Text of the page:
If everything pans out, 5IVE is going to be one of the hottest homes to hit the modern + green scene. You watch, I’m calling it right now. This Minneapolis, Minnesota home is aiming for the distinct accomplishment of LEED Platinum certification under the U.S. Green Building Council guidelines. Platinum green homes get attention. John Dwyer, professor at University of Minnesota and founder of Shelter Architecture, designed the home for Jeff and Saleno Gallo. 5IVE is built with precast concrete walls with an r-value in the 30s, has one of the most efficient heating and cooling systems on the market, and will use the greenest possible materials, products, appliances, and fixtures.
The blogosphere is cool because we can use it to peer into the lives of others and learn from their experiences. Jeff Gallo and Dwyer are collaborating on a blog by documenting the step-by-step process of building one of the greenest homes in Minnesota. Right now, details are a little scant (for the unbuilt portions), so check the progress at the 5IVE blog for more specifics.
"It’s better to be ahead of the ‘green’ curve than to play catch-up. A proactive program to modify your development methods clearly represents an opportunity to increase competitive advantage in civic development projects. This is the case for Federal Realty where Leadership in Energy and Environmental Design (LEED) certified buildings and other environmentally based requirements are mandated by a number of jurisdictions in charge of civic projects."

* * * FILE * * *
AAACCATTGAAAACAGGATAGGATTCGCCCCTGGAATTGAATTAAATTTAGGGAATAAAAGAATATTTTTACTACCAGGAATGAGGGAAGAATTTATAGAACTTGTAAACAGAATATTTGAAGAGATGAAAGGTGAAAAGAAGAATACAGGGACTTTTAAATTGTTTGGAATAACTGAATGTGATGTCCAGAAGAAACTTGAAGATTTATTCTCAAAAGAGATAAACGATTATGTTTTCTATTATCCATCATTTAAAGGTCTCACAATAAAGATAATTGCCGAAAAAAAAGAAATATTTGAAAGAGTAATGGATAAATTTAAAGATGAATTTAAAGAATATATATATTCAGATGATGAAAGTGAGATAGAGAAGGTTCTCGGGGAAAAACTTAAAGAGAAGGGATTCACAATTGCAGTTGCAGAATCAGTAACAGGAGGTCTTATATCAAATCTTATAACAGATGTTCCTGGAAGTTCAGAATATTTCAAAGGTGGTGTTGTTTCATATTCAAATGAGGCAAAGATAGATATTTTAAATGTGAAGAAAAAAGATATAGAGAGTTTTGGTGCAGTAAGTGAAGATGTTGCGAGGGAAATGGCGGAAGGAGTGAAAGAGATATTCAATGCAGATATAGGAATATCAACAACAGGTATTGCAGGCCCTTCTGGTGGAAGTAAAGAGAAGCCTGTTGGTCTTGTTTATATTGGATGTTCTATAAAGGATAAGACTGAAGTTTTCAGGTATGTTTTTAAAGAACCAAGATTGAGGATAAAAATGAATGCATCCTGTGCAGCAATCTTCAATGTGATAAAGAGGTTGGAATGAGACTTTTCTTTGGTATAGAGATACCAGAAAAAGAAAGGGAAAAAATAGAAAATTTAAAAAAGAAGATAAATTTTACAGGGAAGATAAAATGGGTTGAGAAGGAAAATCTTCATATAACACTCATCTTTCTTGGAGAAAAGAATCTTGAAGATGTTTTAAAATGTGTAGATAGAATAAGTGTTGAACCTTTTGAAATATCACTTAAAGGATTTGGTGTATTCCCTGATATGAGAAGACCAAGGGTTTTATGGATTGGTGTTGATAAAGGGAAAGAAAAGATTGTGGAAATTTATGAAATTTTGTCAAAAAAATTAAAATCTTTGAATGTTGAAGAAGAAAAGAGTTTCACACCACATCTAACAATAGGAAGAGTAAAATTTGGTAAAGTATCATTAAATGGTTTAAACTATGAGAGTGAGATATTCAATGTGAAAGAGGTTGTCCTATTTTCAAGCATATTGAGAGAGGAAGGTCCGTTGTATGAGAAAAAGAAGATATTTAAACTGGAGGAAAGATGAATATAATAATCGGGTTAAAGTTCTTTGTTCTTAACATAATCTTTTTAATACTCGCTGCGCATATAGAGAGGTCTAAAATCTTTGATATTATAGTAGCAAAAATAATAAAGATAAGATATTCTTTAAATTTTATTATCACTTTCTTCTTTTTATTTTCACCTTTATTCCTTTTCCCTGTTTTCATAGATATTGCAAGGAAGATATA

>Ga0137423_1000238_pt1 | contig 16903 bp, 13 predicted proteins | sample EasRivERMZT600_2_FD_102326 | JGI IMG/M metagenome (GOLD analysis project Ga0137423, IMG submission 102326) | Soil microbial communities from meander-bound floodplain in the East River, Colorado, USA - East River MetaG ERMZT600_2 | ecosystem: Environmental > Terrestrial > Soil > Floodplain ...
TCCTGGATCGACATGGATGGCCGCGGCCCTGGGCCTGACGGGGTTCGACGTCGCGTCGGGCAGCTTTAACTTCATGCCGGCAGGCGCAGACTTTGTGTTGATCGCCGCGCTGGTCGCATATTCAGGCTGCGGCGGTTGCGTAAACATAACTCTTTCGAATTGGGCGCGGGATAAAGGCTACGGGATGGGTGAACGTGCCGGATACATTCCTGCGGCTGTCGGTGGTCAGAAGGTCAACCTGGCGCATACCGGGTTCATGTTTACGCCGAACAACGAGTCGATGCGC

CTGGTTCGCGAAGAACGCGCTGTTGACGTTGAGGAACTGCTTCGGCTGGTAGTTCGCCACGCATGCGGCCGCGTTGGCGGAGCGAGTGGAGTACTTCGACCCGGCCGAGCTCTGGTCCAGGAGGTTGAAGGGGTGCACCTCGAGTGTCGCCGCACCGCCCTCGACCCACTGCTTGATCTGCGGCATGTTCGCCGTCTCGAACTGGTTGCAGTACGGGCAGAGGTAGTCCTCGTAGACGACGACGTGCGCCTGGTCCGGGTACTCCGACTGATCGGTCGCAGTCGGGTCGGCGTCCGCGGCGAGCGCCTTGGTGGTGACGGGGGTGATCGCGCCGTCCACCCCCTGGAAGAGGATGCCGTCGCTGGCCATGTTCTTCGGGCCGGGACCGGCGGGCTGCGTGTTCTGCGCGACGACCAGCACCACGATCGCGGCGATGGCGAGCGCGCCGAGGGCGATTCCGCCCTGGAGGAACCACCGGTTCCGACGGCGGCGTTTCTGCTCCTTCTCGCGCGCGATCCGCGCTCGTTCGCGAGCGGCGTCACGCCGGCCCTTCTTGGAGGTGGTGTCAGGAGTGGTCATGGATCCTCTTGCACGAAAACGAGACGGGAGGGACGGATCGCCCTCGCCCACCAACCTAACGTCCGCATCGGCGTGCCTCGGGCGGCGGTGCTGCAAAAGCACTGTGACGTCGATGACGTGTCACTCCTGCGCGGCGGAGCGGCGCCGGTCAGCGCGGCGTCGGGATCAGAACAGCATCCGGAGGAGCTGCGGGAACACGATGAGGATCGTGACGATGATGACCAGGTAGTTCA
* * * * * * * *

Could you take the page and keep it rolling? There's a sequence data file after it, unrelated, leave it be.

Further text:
–Donald Wood, President & CEO
Federal Realty Investment Trust
Real Estate Portfolio, May/June 2007
The bloggers over at the Practical Environmentalist just bought a non-green building in Dallas for their business, Clean Air Gardening. The 13,000 sf building was built in the 1960s and they have a budget of about $50,000 to make it green. We’re talking LEED, Energy Star, etc., you name it, they want to go green in an economically pragmatic way. I figure we can tap the wisdom of the crowds and find a way to help them out, citizen wisdom style. Feel free to drop your ideas into the comments here, or go over to PE directly and leave a comment. Also, if you’re a Dallas business and want to get involved helping them do their thing, make sure to let them know.